|LETTER TO THE EDITOR
|Year : 2011 | Volume
| Issue : 1 | Page : 28
Anaphylactic reaction or anaphylactoid reaction?
Aparna Williams, Dootika Liddle
Department of Anaesthesiology and Critical Care, Christian Medical College and Hospital, Ludhiana, Punjab, India
|Date of Web Publication||24-Aug-2011|
Department of Anaesthesiology and Critical Care, Christian Medical College and Hospital, Luhiana 141 008, Punjab
Source of Support: None, Conflict of Interest: None
|How to cite this article:|
Williams A, Liddle D. Anaphylactic reaction or anaphylactoid reaction?. Ann Nigerian Med 2011;5:28
We read with great interest the case report by Nwasor et al. in the Jan-Jun 2010 issue reporting anaphylaxis to ketamine.  We wish to put the following questions to the authors:
- Did the child have any history of atopy, food, or drug allergies?
- Was any inhalational anesthetic being used during induction of anesthesia?
- Was the child exposed to latex gloves during the procedure or any antibiotics given preoperatively?
- What were the hemodynamic parameters after the allergic reaction was recognized? Did the child have hypotension, bradycardia, or arrhythmias?
- Was epinephrine administered in the treatment of the reaction?
- Was the event investigated by testing blood samples for mast cell tryptase and histamine levels?
Mertes et al. have reported that among 518 patients presenting with anaphylaxis, 15.5% of patients had history of atopy while 18.1% had drug allergies, hence our first question is extremely relevant in this case scenario. 
In addition, if latex gloves were used or any antibiotics were administered, the causative agent of the reaction would be confounding. Allergic reactions to latex have been reported as most frequent during pediatric anesthesia by Dewachter et al.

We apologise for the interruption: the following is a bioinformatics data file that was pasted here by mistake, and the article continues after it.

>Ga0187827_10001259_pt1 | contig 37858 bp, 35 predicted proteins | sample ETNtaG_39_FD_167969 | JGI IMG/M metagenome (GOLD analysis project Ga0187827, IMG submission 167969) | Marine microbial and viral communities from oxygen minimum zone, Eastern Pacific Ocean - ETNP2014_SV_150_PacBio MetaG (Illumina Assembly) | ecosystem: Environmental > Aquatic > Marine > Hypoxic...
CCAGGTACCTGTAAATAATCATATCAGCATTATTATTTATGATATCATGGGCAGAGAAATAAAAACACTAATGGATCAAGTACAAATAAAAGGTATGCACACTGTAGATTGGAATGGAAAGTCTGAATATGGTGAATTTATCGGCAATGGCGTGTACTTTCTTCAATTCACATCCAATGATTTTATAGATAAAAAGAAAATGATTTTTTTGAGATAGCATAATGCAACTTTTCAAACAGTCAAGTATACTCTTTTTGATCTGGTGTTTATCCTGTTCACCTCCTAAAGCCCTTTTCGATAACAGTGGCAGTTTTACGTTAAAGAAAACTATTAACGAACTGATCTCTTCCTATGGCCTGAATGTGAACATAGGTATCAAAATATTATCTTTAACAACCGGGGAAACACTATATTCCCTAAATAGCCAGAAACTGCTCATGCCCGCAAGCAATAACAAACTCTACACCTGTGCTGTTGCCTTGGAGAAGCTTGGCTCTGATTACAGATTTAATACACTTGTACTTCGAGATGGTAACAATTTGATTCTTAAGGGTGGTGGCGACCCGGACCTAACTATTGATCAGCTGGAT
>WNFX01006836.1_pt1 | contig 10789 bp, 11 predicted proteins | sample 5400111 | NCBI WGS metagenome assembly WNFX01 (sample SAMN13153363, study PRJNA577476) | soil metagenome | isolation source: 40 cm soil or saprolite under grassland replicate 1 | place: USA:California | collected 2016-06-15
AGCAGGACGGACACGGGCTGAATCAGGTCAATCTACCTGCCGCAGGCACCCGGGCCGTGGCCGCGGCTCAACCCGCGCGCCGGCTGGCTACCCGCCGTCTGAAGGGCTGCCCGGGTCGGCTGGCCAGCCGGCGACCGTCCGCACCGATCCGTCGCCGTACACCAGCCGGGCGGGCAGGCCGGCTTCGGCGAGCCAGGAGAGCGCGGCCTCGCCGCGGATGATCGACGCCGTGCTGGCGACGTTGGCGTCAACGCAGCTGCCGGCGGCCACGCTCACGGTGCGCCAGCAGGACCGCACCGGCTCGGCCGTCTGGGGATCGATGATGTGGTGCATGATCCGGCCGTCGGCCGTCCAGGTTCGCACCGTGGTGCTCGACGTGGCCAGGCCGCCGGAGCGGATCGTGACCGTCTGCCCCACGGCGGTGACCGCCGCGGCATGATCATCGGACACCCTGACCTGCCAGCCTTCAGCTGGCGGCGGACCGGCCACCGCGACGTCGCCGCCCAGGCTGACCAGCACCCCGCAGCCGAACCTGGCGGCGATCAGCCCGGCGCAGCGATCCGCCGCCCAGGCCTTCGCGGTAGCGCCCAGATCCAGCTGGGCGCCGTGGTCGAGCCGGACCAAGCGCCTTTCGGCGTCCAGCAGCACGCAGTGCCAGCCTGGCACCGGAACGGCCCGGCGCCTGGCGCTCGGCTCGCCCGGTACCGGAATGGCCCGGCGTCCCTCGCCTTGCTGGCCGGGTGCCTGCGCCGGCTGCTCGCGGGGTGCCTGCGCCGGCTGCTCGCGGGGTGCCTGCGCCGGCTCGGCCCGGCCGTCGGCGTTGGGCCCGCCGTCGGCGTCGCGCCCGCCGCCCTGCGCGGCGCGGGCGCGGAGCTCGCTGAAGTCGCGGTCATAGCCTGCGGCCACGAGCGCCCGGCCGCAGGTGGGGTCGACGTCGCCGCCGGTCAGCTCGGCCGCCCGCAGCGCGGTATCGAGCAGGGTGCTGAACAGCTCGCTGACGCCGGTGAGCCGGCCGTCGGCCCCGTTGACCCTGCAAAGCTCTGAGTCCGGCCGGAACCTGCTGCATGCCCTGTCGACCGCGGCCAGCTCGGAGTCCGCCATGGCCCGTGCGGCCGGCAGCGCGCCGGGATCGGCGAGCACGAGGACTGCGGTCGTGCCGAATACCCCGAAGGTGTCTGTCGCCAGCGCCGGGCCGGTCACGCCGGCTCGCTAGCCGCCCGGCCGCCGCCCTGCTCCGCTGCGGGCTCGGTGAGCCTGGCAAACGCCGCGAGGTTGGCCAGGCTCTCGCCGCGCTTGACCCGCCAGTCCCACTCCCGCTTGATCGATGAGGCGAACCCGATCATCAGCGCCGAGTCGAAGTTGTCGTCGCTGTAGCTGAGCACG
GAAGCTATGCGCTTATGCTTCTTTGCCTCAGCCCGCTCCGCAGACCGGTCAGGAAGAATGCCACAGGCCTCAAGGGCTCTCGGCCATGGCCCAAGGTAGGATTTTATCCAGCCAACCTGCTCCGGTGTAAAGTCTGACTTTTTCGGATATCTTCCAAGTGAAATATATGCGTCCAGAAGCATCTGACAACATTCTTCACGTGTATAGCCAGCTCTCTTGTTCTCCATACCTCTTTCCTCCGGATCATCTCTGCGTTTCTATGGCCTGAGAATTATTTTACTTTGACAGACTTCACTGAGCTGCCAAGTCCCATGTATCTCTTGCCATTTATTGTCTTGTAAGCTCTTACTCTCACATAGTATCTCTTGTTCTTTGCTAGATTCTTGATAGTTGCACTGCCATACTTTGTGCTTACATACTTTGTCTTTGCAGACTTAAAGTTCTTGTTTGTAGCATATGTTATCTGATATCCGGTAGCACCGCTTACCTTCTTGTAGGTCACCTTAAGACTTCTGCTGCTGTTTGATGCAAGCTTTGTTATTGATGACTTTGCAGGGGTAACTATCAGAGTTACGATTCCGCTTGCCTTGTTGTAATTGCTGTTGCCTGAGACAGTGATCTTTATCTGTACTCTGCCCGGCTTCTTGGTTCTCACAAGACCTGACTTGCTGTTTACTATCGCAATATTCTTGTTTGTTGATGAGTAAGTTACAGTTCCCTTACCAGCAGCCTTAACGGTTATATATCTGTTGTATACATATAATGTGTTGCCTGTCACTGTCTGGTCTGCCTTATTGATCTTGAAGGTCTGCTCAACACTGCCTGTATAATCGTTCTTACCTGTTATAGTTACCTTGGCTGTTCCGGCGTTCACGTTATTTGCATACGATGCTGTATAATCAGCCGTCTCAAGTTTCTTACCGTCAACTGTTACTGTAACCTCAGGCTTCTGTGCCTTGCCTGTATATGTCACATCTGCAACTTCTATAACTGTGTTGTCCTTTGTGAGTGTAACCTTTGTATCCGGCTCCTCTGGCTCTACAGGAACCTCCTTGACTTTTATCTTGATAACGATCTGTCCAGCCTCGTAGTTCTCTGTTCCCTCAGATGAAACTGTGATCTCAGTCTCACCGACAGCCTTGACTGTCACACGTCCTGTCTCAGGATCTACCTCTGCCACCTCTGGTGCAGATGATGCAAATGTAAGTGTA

The child predominantly had cutaneous manifestations, which point more toward an anaphylactoid reaction. As reported previously, patients with anaphylaxis had more severe clinical features than patients with anaphylactoid reactions, and cutaneous symptoms were more frequent in anaphylactoid reactions whereas cardiovascular collapse and bronchospasm were more frequent in cases of anaphylaxis. 
Epinephrine has not been mentioned in the treatment regimen which is surprising considering a diagnosis of anaphylaxis was made. Hepner et al. mention that after recognition of anaphylaxis, immediate discontinuation of the anesthetic and drugs and early administration of epinephrine are the cornerstones of management. 
The authors have mentioned that they could not test the patient by skin tests but did they send samples for evaluation of mast cell tryptase and histamine levels? According to Fisher et al. skin testing is more accurate in patients in whom the cause of anaphylaxis has been confirmed by high mast cell tryptase levels. 
Although intraoperative anaphylactic and anaphylactoid reactions cannot be differentiated clinically, we feel that the anaphylactoid reaction would be a more appropriate term for this reaction. Also, the causative agent may not be ketamine as it is unclear from the case history whether the child was exposed to latex gloves or antibiotics during the procedure.
| References|| |
|1.||Nwasor EO, Mshelbwala PM. An unusual reaction to Ketamine in a child. Ann Niger Med 2010;4:28-30. |
|2.||Mertes PM, Laxenaire MC, Alla F. Groupe d'Etudes des Réactions Anaphylactoïdes Peranesthésiques. Anaphylactic and anaphylactoid reactions occurring during anesthesia in France in 1999-2000. Anesthesiology 2003;99:536-45. |
|3.||Dewachter P, Mouton-Faivre C. Allergic risk during paediatric anaesthesia. Ann Fr Anesth Reanim 2010;29:215-26. |
|4.||Hepner DL, Castells MC. Anaphylaxis during the perioperative period. Anesth Analg 2003;97:1381-95. |
|5.||Fisher MM, Baldo BA. Mast cell tryptase in anaesthetic anaphylactoid reactions. Br J Anaesth 1998;80:26-9. |